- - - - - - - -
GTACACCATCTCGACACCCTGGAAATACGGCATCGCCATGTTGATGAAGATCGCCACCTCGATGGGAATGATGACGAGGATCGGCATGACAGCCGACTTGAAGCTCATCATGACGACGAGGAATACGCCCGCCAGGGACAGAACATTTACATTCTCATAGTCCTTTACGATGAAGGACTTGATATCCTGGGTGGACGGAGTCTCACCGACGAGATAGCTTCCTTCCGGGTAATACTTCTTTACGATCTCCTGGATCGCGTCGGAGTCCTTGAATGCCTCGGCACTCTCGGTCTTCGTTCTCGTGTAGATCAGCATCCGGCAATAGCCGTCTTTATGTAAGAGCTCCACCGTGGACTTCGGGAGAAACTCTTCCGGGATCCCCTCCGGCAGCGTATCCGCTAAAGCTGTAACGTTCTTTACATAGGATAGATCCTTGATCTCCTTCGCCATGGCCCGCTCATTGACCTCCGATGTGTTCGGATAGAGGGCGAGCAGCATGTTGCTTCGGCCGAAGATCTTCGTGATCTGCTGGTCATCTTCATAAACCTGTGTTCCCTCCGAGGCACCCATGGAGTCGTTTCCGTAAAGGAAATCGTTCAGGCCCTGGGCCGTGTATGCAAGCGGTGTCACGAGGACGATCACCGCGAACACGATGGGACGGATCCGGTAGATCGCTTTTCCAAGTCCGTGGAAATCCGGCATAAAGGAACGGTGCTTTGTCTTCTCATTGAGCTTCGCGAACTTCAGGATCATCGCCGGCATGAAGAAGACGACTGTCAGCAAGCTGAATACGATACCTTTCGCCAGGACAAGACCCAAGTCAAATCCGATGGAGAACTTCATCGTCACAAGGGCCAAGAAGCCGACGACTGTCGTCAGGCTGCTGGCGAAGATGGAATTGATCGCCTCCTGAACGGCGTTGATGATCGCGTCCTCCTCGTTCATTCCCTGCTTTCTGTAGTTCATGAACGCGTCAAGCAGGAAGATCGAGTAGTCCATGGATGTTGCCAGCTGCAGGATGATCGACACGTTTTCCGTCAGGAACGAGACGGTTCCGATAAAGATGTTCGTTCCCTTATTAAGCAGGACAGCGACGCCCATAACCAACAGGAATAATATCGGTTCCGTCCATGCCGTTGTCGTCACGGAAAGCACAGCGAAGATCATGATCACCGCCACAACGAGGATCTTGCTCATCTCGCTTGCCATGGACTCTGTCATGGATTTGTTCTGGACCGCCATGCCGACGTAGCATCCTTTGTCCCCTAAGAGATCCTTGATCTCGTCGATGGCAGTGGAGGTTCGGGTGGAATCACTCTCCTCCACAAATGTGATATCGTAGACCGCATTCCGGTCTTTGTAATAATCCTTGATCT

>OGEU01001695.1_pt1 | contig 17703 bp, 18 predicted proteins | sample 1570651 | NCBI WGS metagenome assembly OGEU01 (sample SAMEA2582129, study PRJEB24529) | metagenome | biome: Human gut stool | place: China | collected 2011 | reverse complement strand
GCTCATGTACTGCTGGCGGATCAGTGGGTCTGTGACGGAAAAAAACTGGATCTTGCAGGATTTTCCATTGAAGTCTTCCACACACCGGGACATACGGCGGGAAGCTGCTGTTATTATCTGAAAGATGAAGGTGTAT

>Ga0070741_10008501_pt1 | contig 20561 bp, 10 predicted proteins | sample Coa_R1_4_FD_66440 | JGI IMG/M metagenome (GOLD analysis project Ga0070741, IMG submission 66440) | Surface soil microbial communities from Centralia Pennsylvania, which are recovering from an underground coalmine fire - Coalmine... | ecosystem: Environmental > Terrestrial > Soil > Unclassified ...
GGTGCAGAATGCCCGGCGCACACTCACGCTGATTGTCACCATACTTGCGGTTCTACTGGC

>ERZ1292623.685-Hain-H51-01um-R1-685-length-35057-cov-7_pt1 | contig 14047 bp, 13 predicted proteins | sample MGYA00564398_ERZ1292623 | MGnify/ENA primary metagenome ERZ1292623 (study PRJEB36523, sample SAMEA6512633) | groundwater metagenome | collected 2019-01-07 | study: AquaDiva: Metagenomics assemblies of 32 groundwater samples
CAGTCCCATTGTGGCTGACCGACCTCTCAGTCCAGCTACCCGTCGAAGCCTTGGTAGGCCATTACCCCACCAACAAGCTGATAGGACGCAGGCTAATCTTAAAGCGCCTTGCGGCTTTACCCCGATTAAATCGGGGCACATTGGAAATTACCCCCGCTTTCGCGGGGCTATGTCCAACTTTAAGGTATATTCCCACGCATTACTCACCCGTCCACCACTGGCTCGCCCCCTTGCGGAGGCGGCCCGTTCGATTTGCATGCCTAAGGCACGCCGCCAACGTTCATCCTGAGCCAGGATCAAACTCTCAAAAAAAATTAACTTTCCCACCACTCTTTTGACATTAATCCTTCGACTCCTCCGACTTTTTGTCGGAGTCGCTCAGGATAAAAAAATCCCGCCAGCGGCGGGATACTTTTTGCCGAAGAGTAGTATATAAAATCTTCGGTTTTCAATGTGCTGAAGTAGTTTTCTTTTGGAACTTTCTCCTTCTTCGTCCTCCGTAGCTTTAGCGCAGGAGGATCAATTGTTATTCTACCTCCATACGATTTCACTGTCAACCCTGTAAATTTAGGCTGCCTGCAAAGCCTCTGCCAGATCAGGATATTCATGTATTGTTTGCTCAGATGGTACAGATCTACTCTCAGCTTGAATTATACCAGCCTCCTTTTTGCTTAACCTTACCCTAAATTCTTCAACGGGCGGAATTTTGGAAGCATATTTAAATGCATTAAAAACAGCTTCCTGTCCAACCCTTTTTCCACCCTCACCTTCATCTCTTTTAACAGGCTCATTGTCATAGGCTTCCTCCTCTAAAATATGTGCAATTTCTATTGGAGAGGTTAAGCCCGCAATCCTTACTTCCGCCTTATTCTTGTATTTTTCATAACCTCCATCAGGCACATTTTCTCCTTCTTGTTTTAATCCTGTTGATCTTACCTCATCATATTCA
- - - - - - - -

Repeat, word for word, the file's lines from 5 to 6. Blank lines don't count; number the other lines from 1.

GGTGCAGAATGCCCGGCGCACACTCACGCTGATTGTCACCATACTTGCGGTTCTACTGGC

>ERZ1292623.685-Hain-H51-01um-R1-685-length-35057-cov-7_pt1 | contig 14047 bp, 13 predicted proteins | sample MGYA00564398_ERZ1292623 | MGnify/ENA primary metagenome ERZ1292623 (study PRJEB36523, sample SAMEA6512633) | groundwater metagenome | collected 2019-01-07 | study: AquaDiva: Metagenomics assemblies of 32 groundwater samples